I'm using a Samsung SM951 128GB NVMe in my desktop machine since I bought it last December and a Samsung 850 Evo 500GB in my Laptop (which only has a SATA interface on M.2) since ~3 Months.
Both systems running PC-BSD/TrueOS; on the Laptop directly off the NVMe-Drive, on the Desktop with the migration from PC-BSD to TrueOS I switched to using it as L2ARC and ZIL for the ZFS pool. I chose this method so I can get rid of the noisy seagate drives and use 2 really quiet WD Green HDDs for the local pool. Stuff that should load fast on first try (VM images, games etc) reside on FC-targets on my storage system, so using the NVMe as cache was the better choice for me on that machine. As the machine is mostly just suspended the cache is practically full all the time and hit rates on 'daily business' are pretty good, so most stuff is served from the SM951. As soon as the persistent L2ARC feature hits CURRENT and is merged to TrueOS this should improve even more as the cache can then optimize over really long timeframes without being wiped on reboots.
I also still have a (mostly unused) FreeBSD 10.3 installation on the Desktop, but as it is a skylake system, i've gone with TrueOS to get "everything" working OOTB. I didn't had any issues installing to or booting from these drives, regardless if it was FreeBSD, PC-BSD or TrueOS.
The speed improvement on the SM951 is immense, even compared to a fast SATA-SSD. Bootup times are drastically shortened, as well as program startup times if everything resides on the NVMe. If you have to do heavy file lifting on a daily basis there's nothing that gives you more 'bang for the buck' than an NVMe - regardless what size.
The Drives appear just as any other blockdevice at the setup - no black magic or waving of dead chickens necessary. The only caveat I encountered on the Laptop: the BIOS/Legacy mode has to be fully disabled, switching to UEFI-only mode to get the system boot from the M.2 drive and actually loading the EFI loader. In BIOS-Mode the system sometimes fails to recognize the drive as a boot device and if it does, it won't really boot from it. I suspect as the screen switches from native resulution to blurry-mode just after POST, the system switches back to BIOS-mode but tries to run the selected EFI-loader.
In UEFI-mode it takes ~10-15sec to load and hand over to the bootloader. Same thing I already encountered on my desktop machine, which takes up to 30sec to show the POST-Screen... Seems to be the price for stuffing those heavily bloated UEFI/BIOS-hybrids on slow EEPROMs. So the OS boots in way under 10 seconds (~4-5sec on my desktop to login screen), but the BIOS/UEFI puts you back to overall boot times like 10 years ago...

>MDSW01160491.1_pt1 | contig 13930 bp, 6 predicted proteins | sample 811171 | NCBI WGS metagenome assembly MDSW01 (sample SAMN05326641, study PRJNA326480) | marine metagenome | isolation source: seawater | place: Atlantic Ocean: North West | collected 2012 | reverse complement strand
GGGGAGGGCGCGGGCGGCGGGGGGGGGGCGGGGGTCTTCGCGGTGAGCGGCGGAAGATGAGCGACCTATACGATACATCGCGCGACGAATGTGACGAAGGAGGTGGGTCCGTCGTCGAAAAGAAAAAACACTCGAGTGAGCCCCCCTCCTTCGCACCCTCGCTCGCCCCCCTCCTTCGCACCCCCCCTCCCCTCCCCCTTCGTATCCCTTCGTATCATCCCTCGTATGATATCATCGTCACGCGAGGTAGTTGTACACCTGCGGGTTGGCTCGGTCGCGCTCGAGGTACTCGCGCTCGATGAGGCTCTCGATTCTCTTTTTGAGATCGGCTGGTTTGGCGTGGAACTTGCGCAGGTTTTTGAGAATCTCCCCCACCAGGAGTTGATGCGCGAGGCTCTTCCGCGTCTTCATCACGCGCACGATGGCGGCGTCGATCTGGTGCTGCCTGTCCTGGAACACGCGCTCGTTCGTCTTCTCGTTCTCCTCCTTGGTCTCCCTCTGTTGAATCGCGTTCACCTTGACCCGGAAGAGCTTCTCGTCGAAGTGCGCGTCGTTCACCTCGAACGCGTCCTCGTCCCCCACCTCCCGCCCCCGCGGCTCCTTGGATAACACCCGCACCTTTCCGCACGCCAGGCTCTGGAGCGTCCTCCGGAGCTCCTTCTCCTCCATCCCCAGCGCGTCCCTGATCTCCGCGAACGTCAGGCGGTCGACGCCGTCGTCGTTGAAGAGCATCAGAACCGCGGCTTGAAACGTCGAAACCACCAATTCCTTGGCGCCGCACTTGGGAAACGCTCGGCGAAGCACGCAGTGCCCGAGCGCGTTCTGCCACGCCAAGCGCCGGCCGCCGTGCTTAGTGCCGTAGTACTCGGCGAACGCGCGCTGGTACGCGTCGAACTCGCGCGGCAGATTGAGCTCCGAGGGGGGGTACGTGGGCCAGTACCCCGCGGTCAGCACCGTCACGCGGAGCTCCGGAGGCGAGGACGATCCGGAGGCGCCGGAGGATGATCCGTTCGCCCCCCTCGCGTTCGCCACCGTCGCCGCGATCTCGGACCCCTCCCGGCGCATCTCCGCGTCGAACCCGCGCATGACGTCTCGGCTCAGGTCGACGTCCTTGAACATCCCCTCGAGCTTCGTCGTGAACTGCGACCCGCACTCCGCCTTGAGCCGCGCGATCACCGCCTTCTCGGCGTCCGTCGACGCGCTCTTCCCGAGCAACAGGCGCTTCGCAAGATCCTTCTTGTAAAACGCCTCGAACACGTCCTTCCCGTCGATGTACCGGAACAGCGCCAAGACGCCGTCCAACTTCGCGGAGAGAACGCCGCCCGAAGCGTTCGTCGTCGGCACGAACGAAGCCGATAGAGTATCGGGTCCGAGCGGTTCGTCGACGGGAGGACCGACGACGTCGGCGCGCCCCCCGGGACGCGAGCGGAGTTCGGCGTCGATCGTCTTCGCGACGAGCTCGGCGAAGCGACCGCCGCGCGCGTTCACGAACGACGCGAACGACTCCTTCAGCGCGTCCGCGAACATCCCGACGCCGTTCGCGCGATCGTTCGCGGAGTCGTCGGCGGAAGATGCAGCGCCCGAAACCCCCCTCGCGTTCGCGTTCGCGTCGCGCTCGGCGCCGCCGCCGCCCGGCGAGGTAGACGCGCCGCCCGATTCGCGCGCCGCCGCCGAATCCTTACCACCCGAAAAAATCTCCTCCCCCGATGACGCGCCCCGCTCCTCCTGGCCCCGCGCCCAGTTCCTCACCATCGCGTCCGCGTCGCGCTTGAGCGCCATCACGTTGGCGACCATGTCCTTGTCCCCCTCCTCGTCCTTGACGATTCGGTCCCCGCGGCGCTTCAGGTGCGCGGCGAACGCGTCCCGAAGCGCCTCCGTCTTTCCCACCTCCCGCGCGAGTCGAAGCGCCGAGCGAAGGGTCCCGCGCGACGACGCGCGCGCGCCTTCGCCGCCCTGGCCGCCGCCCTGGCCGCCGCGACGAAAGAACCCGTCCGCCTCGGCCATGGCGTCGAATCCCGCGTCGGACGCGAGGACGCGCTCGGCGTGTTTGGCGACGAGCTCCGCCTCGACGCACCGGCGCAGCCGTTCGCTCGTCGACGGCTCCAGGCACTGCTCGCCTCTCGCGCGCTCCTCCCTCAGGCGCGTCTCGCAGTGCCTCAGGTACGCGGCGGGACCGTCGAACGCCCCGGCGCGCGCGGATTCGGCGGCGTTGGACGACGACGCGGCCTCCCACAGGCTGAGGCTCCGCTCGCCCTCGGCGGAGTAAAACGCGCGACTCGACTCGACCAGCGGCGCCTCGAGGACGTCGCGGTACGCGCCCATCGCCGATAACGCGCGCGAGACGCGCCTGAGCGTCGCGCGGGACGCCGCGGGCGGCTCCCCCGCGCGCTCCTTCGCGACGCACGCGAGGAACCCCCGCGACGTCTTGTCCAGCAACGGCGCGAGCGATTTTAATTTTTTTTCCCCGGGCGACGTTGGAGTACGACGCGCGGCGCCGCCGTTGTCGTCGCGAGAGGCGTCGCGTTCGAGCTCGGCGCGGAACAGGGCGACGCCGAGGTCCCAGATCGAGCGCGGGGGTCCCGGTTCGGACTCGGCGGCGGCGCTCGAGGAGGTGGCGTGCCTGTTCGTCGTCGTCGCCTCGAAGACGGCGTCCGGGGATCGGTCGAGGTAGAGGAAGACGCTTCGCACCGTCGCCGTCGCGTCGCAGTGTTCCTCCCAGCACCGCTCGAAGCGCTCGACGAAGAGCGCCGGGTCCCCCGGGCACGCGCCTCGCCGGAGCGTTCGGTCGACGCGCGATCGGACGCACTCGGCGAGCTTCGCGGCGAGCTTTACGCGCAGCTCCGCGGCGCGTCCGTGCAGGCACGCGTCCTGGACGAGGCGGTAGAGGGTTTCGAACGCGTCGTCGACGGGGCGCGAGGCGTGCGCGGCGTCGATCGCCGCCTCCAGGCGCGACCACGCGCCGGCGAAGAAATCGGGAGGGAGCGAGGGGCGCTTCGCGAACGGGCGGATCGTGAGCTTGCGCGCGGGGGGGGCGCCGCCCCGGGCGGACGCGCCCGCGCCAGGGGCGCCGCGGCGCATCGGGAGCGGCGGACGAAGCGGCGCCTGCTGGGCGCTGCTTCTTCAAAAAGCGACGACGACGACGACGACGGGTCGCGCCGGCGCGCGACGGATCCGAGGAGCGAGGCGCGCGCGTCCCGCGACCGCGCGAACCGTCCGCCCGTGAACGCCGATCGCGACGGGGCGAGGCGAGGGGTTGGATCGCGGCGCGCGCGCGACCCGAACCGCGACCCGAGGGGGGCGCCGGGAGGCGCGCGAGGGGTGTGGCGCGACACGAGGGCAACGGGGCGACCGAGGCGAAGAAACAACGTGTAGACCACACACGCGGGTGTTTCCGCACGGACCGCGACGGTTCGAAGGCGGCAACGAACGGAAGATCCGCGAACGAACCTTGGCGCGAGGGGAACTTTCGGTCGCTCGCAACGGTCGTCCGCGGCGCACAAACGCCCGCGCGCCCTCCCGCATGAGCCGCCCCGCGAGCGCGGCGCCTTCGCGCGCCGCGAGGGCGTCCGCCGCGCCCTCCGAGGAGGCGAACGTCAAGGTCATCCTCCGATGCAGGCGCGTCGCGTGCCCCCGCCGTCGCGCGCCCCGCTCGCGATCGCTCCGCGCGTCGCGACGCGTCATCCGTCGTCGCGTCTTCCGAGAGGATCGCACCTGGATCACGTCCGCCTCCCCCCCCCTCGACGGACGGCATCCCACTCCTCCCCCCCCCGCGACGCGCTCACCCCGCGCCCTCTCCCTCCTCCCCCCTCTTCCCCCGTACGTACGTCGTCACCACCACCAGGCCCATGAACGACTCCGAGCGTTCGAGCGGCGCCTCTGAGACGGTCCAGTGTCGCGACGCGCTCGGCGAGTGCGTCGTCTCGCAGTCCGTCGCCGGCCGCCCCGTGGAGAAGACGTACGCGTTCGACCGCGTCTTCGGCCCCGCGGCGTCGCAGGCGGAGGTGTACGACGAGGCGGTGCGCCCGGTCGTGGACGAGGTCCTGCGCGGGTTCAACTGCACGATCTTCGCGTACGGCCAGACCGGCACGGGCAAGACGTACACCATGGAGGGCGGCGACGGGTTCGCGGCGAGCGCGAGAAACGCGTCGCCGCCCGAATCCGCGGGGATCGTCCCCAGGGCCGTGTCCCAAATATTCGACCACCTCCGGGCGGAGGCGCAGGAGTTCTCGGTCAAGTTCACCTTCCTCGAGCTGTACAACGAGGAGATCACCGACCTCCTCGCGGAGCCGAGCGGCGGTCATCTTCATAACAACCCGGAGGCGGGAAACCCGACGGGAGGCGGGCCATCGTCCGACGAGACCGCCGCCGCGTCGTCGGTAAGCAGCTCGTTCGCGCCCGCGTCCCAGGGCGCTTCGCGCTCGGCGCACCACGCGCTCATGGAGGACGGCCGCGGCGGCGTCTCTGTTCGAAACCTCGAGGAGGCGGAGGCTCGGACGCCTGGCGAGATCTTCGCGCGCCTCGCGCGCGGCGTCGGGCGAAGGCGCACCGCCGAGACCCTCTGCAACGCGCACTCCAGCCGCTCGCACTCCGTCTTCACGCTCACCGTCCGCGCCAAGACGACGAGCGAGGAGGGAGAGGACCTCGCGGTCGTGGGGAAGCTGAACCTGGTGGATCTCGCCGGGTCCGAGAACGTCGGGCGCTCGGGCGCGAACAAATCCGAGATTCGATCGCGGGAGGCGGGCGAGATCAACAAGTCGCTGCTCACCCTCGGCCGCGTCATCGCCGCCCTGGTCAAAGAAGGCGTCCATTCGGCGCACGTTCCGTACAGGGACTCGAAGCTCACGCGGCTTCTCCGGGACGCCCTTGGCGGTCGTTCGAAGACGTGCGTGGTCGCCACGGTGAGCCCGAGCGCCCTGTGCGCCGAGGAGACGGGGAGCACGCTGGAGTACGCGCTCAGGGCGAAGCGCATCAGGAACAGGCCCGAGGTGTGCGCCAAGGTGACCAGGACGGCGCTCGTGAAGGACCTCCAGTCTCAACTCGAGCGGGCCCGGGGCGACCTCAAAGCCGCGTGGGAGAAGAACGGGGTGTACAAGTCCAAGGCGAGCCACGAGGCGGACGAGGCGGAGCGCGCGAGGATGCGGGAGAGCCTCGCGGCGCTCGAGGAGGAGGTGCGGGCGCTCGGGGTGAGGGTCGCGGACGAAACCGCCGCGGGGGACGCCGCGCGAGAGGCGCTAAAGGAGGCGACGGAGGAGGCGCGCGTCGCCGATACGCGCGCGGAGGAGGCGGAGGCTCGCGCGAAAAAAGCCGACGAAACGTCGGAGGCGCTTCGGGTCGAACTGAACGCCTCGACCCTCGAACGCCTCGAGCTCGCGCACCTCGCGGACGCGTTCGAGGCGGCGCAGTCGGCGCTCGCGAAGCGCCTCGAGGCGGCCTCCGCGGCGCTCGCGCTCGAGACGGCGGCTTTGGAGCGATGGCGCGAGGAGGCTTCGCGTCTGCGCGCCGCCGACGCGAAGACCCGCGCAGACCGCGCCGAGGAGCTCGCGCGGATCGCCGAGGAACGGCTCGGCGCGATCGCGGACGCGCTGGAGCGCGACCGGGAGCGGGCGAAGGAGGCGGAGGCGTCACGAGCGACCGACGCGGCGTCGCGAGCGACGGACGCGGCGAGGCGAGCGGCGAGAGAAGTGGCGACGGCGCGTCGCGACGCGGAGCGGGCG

So long story short: FreeBSD shouldn't give you any headaches with NVMe, but prepare for broken/crappy/weirdly behaving BIOS/EFI implementations that need some special treatment and might be really slow to load in UEFI-mode.
IIRC these modules spread the I/O over all chips - so bigger NVMe with more chips get higher throughput and IOPS.
The M.2 modules with ratings around 500MB/s use a SATA Controller, taking away all benefits of NVMe and keeping all the drawbacks of SATA: slower speeds, singe queue and pretending to be a dumb spinny disk from the 80s... So you only want these modules if your system doesn't support NVMe on its M.2 slot like many older or cheaper laptops. The only benefit is the smaller formfactor.
The M.2 SATA disk in my laptop shows up as a normal adaX device, the NVMe disk on the desktop appears as /dev/nvdX and /dev/nvmeX.
nvdX is the actual geom/block device - this is what you use for partitioning or creating a ZFS vdev. The nvmeXnsY ones are control devices, used by nvmecontrol.
Check the manpages for nvd, nvme and nvmectl. They explain the specialties of NVMe, the chosen defaults and also point to tunables and configurations you might want/need to change for special workloads (e.g. number of I/O queues).
I bought this drive mainly because in December last year NVMe drives were _much_ more expensive and very few models were actually available from stock - and because my old desktop died I needed the replacement quickly. IIRC the 128GB module was a bit over 150 EUR back then (the 256GB SM961 is at 140 EUR today) and I already was way over 2000EUR for the whole new system and already had to replace my storageserver 2 months before. Today as an upgrade I'd go for a 512GB module and use it as the primary/only disk on a desktop system.
The intel 600p has relatively low specs - I recon they are primarily for the average homeuser and cheap OEM systems.
As you want tho use the drive for performance tests, I'd go for the model that gives best R/W or IOPS performance (depending on what you will benchmark) for your available budget.
They are saying 512GB for $329. I am going to wait until I get my PCIe adapter from China.
The PM961 module I talked myself into had list price of $159. so a $50 dollar premium for OEM. Not too wise.
I see the write speed for the PM961 listed as 700MB/s for the 128GB module and 1400MB/s for the 256GB module. A great deal of difference. I hope that does not translate to the 960 PRO model as well as 512GB seems to be the smallest sized module. Many marketing materials seem to quote the top models speeds, which is bad for shoppers.